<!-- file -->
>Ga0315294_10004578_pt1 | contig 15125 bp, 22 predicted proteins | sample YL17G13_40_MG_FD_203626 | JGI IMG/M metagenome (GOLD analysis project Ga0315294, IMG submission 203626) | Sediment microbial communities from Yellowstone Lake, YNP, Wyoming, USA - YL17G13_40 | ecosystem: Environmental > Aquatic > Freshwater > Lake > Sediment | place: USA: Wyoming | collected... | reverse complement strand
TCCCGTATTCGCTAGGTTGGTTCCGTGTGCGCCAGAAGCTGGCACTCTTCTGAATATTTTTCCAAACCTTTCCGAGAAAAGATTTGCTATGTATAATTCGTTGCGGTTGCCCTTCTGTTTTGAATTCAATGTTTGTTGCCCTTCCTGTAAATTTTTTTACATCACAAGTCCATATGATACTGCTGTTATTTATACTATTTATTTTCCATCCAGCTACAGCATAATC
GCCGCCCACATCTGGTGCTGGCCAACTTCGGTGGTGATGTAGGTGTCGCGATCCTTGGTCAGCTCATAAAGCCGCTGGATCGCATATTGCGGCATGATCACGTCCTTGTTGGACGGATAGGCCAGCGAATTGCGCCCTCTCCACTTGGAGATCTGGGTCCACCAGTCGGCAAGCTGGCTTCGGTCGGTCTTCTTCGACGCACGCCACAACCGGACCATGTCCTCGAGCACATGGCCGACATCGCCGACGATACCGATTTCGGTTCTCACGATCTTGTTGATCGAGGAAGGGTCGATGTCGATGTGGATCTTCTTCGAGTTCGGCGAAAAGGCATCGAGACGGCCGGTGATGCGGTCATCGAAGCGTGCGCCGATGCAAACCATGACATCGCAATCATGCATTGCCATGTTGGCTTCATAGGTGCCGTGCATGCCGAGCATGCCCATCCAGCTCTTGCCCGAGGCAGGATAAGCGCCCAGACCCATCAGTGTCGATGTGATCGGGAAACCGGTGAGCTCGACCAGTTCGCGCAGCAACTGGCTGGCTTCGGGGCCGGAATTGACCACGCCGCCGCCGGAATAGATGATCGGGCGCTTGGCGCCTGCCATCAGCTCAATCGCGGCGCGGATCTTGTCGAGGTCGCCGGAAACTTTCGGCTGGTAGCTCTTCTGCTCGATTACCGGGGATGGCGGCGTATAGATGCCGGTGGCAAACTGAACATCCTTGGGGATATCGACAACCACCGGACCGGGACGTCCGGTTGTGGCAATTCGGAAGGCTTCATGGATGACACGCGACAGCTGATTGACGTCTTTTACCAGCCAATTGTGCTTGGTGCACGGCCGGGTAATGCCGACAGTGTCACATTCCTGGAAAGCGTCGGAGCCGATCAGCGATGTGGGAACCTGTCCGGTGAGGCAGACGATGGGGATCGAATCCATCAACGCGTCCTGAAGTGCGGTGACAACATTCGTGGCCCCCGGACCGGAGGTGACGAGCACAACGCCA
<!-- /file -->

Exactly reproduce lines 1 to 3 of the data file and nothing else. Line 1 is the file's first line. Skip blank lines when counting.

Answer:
>Ga0315294_10004578_pt1 | contig 15125 bp, 22 predicted proteins | sample YL17G13_40_MG_FD_203626 | JGI IMG/M metagenome (GOLD analysis project Ga0315294, IMG submission 203626) | Sediment microbial communities from Yellowstone Lake, YNP, Wyoming, USA - YL17G13_40 | ecosystem: Environmental > Aquatic > Freshwater > Lake > Sediment | place: USA: Wyoming | collected... | reverse complement strand
TCCCGTATTCGCTAGGTTGGTTCCGTGTGCGCCAGAAGCTGGCACTCTTCTGAATATTTTTCCAAACCTTTCCGAGAAAAGATTTGCTATGTATAATTCGTTGCGGTTGCCCTTCTGTTTTGAATTCAATGTTTGTTGCCCTTCCTGTAAATTTTTTTACATCACAAGTCCATATGATACTGCTGTTATTTATACTATTTATTTTCCATCCAGCTACAGCATAATC
GCCGCCCACATCTGGTGCTGGCCAACTTCGGTGGTGATGTAGGTGTCGCGATCCTTGGTCAGCTCATAAAGCCGCTGGATCGCATATTGCGGCATGATCACGTCCTTGTTGGACGGATAGGCCAGCGAATTGCGCCCTCTCCACTTGGAGATCTGGGTCCACCAGTCGGCAAGCTGGCTTCGGTCGGTCTTCTTCGACGCACGCCACAACCGGACCATGTCCTCGAGCACATGGCCGACATCGCCGACGATACCGATTTCGGTTCTCACGATCTTGTTGATCGAGGAAGGGTCGATGTCGATGTGGATCTTCTTCGAGTTCGGCGAAAAGGCATCGAGACGGCCGGTGATGCGGTCATCGAAGCGTGCGCCGATGCAAACCATGACATCGCAATCATGCATTGCCATGTTGGCTTCATAGGTGCCGTGCATGCCGAGCATGCCCATCCAGCTCTTGCCCGAGGCAGGATAAGCGCCCAGACCCATCAGTGTCGATGTGATCGGGAAACCGGTGAGCTCGACCAGTTCGCGCAGCAACTGGCTGGCTTCGGGGCCGGAATTGACCACGCCGCCGCCGGAATAGATGATCGGGCGCTTGGCGCCTGCCATCAGCTCAATCGCGGCGCGGATCTTGTCGAGGTCGCCGGAAACTTTCGGCTGGTAGCTCTTCTGCTCGATTACCGGGGATGGCGGCGTATAGATGCCGGTGGCAAACTGAACATCCTTGGGGATATCGACAACCACCGGACCGGGACGTCCGGTTGTGGCAATTCGGAAGGCTTCATGGATGACACGCGACAGCTGATTGACGTCTTTTACCAGCCAATTGTGCTTGGTGCACGGCCGGGTAATGCCGACAGTGTCACATTCCTGGAAAGCGTCGGAGCCGATCAGCGATGTGGGAACCTGTCCGGTGAGGCAGACGATGGGGATCGAATCCATCAACGCGTCCTGAAGTGCGGTGACAACATTCGTGGCCCCCGGACCGGAGGTGACGAGCACAACGCCA